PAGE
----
Microsoft Researchers: We trained AI to find software bugs using hide and seek
Microsoft researchers worked on a deep learning model that was trained to find software bugs without any real world bugs to draw from.
While there is dozens of tools available For static analysis of code in various languages ââto detect security vulnerabilities, researchers explored techniques that use machine learning to improve the ability to detect and correct vulnerabilities. This is because finding and fixing bugs in code can be difficult and expensive, even using AI to find them.
Researchers from Microsoft Research Cambridge, UK, detailed their work on BugLab, a Python implementation of “an approach for self-supervised learning to find and fix bugs.” It is âself-supervisedâ in the sense that the two models behind BugLab were trained without tagged data.
This non-training ambition was driven by the lack of annotated real-world bugs to train bug-finding deep learning models. Although there is a large amount of source code available for such training, much of it is not annotated.
BugLab aims to find bugs that are hard to find versus critical bugs that can already be found through traditional program scans. Their approach promises to avoid the costly process of manually coding a model to find these bugs.
The group claims to have found 19 previously unknown bugs in PyPI’s open source Python packages, as detailed in the article, Self-monitoring bug detection and repair, presented at the Neural Information Processing Systems (NeurIPS) 2021 conference this week.
“BugLab can learn to find and fix bugs, without using tagged data, through a game of ‘hide and seek'”, explain Miltos Allamanis, senior researcher at Microsoft Research and Marc Brockschmidt, senior research director at Microsoft. Both are the authors of the article.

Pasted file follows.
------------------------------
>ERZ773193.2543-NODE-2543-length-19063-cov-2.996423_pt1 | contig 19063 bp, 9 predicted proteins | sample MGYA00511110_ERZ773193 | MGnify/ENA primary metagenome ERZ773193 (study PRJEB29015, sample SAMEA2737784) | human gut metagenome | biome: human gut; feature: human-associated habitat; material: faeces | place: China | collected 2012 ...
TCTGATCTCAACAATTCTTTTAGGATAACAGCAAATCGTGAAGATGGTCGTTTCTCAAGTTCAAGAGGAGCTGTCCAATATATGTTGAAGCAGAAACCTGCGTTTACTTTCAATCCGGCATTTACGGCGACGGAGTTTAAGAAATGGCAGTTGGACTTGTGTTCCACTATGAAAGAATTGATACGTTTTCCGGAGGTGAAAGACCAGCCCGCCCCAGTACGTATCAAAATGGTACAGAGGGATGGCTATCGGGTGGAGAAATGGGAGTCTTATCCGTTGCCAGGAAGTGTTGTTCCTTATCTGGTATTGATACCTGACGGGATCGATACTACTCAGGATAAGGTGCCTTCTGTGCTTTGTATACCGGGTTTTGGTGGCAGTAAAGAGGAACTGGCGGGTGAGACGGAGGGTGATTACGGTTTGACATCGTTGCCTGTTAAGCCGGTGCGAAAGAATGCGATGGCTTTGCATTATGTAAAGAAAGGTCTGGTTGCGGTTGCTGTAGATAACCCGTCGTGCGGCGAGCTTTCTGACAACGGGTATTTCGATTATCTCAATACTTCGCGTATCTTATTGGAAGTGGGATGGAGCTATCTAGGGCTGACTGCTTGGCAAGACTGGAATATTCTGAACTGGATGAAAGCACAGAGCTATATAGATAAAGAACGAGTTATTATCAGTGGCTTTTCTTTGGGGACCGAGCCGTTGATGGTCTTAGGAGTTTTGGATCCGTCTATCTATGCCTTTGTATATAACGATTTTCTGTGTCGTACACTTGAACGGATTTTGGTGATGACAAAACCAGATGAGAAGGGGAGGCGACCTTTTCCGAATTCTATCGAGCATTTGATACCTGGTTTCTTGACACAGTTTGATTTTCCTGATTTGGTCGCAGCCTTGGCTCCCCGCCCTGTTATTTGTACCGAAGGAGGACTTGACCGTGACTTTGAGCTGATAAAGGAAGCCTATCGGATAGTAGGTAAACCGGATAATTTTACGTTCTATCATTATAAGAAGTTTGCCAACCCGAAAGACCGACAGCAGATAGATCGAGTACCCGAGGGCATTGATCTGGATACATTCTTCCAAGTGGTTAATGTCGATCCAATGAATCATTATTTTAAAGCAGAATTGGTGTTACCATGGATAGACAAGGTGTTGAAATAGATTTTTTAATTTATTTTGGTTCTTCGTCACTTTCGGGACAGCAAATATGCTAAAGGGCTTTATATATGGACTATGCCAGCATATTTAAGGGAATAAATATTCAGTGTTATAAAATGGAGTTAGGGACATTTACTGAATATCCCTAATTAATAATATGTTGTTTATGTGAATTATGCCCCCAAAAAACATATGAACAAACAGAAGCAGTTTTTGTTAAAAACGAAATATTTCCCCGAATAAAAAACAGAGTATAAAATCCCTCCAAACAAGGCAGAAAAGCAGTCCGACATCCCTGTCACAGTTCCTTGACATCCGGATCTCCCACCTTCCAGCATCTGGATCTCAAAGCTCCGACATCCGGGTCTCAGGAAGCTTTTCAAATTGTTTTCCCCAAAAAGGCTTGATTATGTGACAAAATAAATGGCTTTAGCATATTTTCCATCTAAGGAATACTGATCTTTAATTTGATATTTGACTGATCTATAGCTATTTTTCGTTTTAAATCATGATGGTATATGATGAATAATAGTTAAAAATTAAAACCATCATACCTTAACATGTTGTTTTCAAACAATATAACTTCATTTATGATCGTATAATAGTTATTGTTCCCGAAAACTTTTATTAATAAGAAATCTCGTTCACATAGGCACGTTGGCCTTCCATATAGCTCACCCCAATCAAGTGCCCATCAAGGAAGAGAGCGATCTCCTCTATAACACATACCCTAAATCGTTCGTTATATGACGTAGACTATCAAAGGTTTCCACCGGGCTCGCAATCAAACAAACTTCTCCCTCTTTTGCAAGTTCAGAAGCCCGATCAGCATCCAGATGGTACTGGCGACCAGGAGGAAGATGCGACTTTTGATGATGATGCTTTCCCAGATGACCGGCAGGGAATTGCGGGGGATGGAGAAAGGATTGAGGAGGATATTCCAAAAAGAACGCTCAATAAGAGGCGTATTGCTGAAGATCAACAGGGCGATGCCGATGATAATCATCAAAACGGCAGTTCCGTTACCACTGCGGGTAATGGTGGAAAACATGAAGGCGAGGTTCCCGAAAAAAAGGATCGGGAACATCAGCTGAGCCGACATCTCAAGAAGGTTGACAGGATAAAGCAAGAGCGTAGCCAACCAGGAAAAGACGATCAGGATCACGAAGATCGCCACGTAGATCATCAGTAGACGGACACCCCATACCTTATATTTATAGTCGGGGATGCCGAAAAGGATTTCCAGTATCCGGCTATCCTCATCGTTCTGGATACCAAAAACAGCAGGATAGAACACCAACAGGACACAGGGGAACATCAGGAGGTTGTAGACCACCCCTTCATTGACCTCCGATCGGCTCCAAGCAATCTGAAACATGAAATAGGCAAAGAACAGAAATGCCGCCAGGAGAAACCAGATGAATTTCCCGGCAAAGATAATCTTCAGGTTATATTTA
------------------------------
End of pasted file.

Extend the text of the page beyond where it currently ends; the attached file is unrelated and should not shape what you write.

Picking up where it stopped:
Beyond reasoning about the structure of a piece of code, they believe bugs can be found “by also understanding the ambiguous natural language clues that software developers leave in code comments, variable names, etc.
Their approach in BugLab, which uses two competing models, builds on existing self-supervised learning efforts in the field that utilize deep learning, computer vision, and natural language processing (NLP). It also resembles or is “inspired” by GANs or generative antagonist networks – the neural networks sometimes used to create deep counterfeits.
“In our case, we aim to train a bug detection model without using training data from actual bugs”, they note in the paper.
Both BugLab templates include a bug selector and a bug detector: “Given existing code that is presumed to be correct, a bug selector template decides whether to introduce a bug, where to introduce it, and its exact form ( for example, replacing a “+” with a “-“). Given the choice of the selector, the code is edited to introduce the bug. Then another model, the bug detector, tries to determine if a bug has been introduced in the code, and if so, locate it, and fix it. ”
Their models are not a GAN because “BugLab’s bug picker does not generate a new snippet from scratch, but instead rewrites an existing piece of code (assumed to be correct)”.
From the researchers’ test data set of 2374 actual bugs from the Python package, they showed that 26% of bugs can be found and fixed automatically.
However, their technique also reported too many false positives or bugs that weren’t actually bugs. For example, while it found some known bugs, only 19 of the 1000 warnings reported by BugHub were actually actual bugs.
Training a neural network without using actual bug training data seems like a difficult puzzle to solve. For example, some bugs were obviously not bugs, but were reported as such by neural models.
“Some of the issues reported were complex enough that it took us (human authors) a few minutes of thinking to conclude that a warning is false,” they note in the journal.
At the same time, some warnings are ‘obviously’ incorrect for us, but it is not clear why neural models are raising them.
As for the 19 zero-day vulnerabilities they found, they reported 11 on GitHub, of which 6 have been merged and 5 are pending approval. Some of the 19 were too underage to bother to point out.